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A slender rod, 0.240 m long, rotates with an angular speed of 8.80 rad/s about an axis through one end and perpendicular to the rod. The plane of rotation of the rod is perpendicular to a uniform magnetic field with a magnitude of 0.650 T. (a) What is the induced emf in the rod? (b) What is the potential difference between its ends? (c) Suppose instead the rod rotates at 8.80 rad/s about an axis through its center and perpendicular to the rod. In this case, what is the potential difference between the ends of the rod? Between the center of the rod and one end?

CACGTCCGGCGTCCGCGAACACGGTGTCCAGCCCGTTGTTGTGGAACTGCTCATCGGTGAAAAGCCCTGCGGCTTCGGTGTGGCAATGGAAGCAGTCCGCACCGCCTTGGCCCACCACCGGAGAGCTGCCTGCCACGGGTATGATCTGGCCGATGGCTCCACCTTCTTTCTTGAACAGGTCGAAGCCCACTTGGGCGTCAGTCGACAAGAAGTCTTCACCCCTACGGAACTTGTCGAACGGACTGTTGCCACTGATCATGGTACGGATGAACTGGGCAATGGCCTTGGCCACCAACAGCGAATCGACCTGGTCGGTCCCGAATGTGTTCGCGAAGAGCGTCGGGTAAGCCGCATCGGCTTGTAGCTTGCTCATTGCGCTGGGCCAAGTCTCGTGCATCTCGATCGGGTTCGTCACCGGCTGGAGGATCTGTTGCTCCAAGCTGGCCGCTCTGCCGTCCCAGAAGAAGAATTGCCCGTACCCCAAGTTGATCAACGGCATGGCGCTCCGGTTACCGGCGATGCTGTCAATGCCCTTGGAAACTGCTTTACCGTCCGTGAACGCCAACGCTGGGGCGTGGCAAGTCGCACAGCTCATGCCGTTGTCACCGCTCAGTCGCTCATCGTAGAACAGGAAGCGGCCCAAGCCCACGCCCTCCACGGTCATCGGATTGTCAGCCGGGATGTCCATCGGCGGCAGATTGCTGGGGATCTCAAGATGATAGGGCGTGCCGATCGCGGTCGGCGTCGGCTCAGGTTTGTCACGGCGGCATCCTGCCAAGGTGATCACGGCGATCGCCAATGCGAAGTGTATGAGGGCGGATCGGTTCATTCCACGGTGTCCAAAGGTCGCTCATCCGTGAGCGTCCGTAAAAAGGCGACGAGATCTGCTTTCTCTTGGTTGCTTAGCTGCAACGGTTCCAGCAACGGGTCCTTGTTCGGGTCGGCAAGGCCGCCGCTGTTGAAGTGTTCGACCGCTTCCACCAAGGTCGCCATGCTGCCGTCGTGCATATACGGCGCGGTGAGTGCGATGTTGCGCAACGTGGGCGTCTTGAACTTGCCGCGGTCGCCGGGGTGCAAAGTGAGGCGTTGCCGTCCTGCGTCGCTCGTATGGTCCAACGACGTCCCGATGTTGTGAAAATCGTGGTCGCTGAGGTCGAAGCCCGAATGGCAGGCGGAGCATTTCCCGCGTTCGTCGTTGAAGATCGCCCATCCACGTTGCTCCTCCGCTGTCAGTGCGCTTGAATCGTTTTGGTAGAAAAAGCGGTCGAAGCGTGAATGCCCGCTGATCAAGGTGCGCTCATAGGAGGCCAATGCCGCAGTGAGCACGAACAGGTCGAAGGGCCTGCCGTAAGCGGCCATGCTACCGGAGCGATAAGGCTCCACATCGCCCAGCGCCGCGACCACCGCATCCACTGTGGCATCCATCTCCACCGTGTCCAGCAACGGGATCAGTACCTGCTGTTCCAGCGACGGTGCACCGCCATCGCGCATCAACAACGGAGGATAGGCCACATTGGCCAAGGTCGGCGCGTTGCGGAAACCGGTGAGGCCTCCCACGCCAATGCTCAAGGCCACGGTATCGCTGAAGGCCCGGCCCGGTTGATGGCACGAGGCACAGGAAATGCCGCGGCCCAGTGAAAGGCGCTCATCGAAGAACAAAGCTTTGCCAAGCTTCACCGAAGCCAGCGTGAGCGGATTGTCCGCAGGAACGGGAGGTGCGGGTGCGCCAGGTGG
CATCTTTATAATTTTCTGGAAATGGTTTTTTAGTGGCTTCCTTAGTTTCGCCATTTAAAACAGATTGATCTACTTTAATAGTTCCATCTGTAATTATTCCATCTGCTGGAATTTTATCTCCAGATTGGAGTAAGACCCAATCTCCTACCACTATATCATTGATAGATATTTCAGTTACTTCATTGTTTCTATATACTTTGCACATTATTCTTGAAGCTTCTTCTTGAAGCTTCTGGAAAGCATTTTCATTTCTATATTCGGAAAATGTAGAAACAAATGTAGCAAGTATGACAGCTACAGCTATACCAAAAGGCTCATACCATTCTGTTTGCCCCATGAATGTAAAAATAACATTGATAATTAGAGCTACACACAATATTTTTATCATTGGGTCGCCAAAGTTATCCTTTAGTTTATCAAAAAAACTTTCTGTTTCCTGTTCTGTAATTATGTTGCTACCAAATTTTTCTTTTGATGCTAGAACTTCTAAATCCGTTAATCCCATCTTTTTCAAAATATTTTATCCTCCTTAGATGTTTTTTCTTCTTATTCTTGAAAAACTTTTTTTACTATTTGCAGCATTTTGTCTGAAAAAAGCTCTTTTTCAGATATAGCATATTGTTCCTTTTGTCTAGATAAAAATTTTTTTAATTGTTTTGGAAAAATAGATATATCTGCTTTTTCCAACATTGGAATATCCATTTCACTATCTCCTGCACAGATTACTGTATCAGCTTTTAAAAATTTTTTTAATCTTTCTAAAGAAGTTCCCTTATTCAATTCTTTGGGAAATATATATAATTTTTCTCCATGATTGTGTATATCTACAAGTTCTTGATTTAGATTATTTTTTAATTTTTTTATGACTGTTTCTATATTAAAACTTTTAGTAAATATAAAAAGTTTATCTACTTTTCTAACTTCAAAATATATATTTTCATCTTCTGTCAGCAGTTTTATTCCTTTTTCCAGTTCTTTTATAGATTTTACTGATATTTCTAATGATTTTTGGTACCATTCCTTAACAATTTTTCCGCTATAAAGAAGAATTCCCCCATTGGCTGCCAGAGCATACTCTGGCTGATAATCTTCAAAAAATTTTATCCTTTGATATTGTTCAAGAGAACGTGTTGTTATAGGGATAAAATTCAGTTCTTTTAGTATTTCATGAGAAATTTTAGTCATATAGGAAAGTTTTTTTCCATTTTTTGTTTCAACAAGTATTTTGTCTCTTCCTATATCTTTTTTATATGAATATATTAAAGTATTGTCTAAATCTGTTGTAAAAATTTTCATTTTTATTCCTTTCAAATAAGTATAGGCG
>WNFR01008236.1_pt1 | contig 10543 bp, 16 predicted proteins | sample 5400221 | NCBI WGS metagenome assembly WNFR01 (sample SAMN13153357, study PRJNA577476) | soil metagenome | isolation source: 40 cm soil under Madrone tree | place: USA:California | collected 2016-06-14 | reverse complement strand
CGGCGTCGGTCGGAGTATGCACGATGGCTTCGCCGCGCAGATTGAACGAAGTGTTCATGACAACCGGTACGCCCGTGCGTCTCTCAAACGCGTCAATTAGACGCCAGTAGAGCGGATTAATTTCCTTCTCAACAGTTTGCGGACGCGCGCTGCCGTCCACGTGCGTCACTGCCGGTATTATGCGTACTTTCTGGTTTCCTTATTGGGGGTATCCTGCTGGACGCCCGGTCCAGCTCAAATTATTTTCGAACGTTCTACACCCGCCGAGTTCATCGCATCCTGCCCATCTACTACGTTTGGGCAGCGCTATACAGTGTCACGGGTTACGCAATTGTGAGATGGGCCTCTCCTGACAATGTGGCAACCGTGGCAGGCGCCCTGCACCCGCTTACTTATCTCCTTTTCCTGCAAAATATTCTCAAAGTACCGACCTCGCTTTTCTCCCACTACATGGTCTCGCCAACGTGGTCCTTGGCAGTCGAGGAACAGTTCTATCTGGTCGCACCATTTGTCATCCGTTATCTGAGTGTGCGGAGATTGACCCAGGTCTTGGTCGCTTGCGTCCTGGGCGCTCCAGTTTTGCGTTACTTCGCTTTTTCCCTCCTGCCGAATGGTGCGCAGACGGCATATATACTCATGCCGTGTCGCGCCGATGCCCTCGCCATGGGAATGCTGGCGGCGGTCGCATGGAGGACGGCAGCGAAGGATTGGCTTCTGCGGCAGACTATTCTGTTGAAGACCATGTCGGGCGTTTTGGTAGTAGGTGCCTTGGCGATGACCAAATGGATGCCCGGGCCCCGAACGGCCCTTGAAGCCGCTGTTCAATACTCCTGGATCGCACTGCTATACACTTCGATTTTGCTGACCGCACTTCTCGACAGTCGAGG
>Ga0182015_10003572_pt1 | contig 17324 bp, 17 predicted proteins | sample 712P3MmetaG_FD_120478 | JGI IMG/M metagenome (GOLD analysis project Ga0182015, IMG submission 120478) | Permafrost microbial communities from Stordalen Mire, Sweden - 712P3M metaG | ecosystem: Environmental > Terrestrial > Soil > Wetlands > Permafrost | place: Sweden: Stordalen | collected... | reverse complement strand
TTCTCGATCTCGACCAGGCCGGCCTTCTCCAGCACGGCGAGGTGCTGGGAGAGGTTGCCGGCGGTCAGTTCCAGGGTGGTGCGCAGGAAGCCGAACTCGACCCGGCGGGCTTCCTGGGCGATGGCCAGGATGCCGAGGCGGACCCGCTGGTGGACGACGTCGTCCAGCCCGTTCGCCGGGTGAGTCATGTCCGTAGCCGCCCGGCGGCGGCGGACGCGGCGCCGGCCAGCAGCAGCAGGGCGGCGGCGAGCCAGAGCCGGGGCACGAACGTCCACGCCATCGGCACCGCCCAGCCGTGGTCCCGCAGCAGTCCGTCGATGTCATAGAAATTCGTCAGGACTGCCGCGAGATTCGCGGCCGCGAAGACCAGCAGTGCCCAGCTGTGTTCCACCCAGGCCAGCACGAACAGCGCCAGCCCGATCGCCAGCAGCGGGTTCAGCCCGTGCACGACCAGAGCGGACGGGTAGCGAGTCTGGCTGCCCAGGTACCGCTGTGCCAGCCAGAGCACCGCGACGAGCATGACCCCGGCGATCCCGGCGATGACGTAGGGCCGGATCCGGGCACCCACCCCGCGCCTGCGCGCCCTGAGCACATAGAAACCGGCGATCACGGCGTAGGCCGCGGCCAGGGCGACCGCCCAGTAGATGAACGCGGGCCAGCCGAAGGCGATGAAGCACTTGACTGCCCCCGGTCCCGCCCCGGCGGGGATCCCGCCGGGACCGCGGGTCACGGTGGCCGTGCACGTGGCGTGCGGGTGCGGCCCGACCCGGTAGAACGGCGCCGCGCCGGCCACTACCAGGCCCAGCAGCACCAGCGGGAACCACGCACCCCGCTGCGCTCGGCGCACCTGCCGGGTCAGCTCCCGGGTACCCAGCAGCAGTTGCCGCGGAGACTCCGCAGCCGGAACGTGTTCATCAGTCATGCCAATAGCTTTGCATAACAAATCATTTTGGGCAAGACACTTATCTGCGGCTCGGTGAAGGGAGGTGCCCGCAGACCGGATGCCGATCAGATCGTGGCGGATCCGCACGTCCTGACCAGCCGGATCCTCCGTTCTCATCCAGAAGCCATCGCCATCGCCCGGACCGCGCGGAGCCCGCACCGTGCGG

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A motional emf arises because the slender rod moves relative to $\vec{\pmb B}$. The complication is that different parts of the rod move at different speeds $v$, depending on their distance from the rotation axis. We'll address this by considering small segments of the rod and integrating their contributions to determine our target variable in part (a), the induced emf in the rod. Suppose the rod is rotating in the counterclockwise direction in a plane perpendicular to a uniform magnetic field $\vec{\pmb B}$ which points out of the page, as shown in Fig. 1a; Consider the small segment of the rod shown in red and labeled by its velocity vector $\vec{\pmb v}$. The magnetic force per unit charge on this segment is $\vec{\pmb v }\times \vec{\pmb B}$, which points radially outward to make a current flow radially outward from the fixed end of the rod to the free, rotating end. We can find the emf from each small rod element along its length by using $d\varepsilon = (\vec{\pmb v}\times\vec{\pmb B})\cdot d\vec{\pmb l}$ and then integrate to find the total emf. In part (b) we assume the rod poses no resistance to the flowing current due to the induced emf, so the potential difference is simply $|\varepsilon|$. In part (c) the rotation axis is through the rod's center (see Fig. 1b), so there is a resulting emf in each half of the rod and an induced current flows radially outward from the rod's center to both ends. By symmetry the induced emf in each half of the rod is the *same*, so we'll see that while the potential difference between the center of the rod and either end is the nonzero value $|\varepsilon|$ (calculated in the same way we described in part (a)), the potential difference between the rod's ends is zero.

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